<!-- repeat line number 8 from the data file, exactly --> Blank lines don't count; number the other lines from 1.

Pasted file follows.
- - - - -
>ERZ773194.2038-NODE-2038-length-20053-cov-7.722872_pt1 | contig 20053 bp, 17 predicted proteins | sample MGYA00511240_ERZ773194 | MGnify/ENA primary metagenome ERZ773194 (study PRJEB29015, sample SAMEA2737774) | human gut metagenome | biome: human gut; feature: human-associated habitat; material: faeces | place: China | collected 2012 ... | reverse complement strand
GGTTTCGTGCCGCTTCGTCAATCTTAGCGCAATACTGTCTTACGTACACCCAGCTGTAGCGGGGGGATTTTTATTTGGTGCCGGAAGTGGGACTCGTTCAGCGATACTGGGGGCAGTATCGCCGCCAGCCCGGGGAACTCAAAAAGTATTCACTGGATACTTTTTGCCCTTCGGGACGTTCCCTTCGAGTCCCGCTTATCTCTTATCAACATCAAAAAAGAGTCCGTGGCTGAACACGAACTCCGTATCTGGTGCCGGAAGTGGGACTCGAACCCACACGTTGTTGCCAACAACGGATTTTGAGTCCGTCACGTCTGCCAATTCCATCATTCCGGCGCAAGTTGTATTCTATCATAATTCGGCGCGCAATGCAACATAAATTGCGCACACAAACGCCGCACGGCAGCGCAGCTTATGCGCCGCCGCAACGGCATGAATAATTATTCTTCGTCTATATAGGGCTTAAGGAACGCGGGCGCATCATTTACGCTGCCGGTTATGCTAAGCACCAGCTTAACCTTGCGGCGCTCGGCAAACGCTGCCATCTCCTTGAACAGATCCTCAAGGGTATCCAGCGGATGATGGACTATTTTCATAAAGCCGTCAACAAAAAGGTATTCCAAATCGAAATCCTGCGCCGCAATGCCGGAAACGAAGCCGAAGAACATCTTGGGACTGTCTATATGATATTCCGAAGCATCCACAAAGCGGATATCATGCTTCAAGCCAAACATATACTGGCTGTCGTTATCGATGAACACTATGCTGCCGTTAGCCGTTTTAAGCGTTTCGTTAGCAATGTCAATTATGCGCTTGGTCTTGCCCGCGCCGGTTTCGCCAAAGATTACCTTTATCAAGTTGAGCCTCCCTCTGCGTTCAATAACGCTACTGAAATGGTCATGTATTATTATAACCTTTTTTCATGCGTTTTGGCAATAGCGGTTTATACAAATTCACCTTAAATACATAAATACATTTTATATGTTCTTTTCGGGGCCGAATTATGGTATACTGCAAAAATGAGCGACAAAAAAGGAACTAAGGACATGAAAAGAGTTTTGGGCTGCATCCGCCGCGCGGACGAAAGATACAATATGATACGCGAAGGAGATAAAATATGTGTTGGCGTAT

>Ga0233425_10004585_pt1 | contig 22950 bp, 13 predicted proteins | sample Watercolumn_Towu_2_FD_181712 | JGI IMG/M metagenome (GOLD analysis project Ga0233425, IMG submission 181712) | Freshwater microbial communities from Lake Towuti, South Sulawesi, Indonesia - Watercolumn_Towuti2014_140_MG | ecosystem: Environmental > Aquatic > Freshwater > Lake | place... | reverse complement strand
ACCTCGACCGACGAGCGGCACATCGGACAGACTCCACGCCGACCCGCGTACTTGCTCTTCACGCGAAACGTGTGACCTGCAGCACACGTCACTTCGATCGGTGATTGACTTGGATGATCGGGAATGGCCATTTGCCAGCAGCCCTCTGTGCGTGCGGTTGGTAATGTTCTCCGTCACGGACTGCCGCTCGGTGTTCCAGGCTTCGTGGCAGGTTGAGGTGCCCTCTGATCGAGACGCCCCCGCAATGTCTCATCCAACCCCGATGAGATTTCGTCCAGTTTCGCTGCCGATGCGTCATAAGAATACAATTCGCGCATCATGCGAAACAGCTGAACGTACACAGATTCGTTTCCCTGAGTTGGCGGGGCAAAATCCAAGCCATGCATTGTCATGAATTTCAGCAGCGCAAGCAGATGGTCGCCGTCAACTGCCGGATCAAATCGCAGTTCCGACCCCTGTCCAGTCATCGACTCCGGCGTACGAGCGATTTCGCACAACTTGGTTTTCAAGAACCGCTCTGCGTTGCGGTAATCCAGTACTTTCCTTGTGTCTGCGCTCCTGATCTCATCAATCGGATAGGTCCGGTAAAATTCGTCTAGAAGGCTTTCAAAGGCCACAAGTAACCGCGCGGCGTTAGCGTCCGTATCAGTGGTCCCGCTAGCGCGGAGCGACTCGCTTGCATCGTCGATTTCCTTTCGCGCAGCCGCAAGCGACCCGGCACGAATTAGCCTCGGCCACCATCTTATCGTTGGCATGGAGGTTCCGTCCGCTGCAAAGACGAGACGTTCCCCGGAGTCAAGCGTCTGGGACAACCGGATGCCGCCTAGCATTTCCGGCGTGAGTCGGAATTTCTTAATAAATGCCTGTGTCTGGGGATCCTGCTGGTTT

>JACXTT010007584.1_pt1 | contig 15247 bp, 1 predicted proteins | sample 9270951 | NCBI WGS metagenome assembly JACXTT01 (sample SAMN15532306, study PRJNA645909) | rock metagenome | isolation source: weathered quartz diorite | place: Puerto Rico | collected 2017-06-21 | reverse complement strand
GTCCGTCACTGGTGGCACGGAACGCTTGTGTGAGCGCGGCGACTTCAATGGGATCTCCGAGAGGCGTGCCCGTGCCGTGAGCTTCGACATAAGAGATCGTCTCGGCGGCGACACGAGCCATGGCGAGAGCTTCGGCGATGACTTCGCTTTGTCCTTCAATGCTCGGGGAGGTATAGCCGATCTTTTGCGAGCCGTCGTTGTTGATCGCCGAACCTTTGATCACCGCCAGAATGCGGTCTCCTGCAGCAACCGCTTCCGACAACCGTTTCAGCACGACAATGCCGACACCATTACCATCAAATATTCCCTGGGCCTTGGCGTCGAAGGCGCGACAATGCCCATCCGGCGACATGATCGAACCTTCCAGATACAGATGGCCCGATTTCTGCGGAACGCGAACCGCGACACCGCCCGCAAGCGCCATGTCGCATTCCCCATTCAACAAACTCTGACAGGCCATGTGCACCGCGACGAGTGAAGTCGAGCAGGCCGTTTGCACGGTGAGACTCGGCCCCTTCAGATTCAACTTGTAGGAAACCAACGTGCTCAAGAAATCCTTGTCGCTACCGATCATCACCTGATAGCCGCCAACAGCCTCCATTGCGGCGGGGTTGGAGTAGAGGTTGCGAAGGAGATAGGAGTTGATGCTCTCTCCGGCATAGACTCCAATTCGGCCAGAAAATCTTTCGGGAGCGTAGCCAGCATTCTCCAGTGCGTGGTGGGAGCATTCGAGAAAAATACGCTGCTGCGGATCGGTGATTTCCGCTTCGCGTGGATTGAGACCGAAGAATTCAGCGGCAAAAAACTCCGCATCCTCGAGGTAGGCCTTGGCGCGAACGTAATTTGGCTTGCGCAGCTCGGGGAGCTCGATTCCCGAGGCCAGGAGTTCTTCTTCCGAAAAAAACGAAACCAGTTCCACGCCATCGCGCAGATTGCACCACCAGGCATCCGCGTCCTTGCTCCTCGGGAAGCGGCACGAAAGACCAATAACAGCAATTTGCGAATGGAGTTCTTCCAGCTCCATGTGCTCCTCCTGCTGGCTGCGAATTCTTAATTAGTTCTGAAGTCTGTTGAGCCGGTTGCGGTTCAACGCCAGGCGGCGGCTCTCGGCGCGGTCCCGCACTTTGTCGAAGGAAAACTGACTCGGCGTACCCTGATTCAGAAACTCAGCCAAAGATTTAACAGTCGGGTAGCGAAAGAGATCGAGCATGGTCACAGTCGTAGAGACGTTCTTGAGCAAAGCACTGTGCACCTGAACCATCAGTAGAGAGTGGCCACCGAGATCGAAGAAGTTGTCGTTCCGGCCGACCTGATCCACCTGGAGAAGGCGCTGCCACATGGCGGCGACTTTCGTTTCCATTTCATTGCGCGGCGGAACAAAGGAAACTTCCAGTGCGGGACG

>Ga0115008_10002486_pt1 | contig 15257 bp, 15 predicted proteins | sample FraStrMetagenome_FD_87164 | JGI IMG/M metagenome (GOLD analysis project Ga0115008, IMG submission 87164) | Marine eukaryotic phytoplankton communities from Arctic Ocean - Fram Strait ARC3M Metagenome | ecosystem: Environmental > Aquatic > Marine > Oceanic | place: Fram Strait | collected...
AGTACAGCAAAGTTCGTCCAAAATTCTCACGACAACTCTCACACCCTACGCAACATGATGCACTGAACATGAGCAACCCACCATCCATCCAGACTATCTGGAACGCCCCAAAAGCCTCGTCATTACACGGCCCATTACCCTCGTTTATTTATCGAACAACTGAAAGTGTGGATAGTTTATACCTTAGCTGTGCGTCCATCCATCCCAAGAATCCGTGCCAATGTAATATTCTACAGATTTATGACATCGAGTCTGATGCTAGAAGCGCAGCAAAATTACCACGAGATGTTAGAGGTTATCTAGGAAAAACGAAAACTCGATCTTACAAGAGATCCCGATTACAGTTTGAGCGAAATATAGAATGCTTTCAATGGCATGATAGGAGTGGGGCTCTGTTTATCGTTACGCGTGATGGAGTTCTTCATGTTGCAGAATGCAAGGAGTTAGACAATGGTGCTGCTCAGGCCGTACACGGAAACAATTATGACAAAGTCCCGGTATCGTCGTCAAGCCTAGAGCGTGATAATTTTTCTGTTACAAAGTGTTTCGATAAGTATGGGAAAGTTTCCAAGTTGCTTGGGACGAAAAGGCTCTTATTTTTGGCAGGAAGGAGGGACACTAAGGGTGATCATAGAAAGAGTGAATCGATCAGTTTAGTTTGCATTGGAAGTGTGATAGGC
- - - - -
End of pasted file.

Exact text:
AGTACAGCAAAGTTCGTCCAAAATTCTCACGACAACTCTCACACCCTACGCAACATGATGCACTGAACATGAGCAACCCACCATCCATCCAGACTATCTGGAACGCCCCAAAAGCCTCGTCATTACACGGCCCATTACCCTCGTTTATTTATCGAACAACTGAAAGTGTGGATAGTTTATACCTTAGCTGTGCGTCCATCCATCCCAAGAATCCGTGCCAATGTAATATTCTACAGATTTATGACATCGAGTCTGATGCTAGAAGCGCAGCAAAATTACCACGAGATGTTAGAGGTTATCTAGGAAAAACGAAAACTCGATCTTACAAGAGATCCCGATTACAGTTTGAGCGAAATATAGAATGCTTTCAATGGCATGATAGGAGTGGGGCTCTGTTTATCGTTACGCGTGATGGAGTTCTTCATGTTGCAGAATGCAAGGAGTTAGACAATGGTGCTGCTCAGGCCGTACACGGAAACAATTATGACAAAGTCCCGGTATCGTCGTCAAGCCTAGAGCGTGATAATTTTTCTGTTACAAAGTGTTTCGATAAGTATGGGAAAGTTTCCAAGTTGCTTGGGACGAAAAGGCTCTTATTTTTGGCAGGAAGGAGGGACACTAAGGGTGATCATAGAAAGAGTGAATCGATCAGTTTAGTTTGCATTGGAAGTGTGATAGGC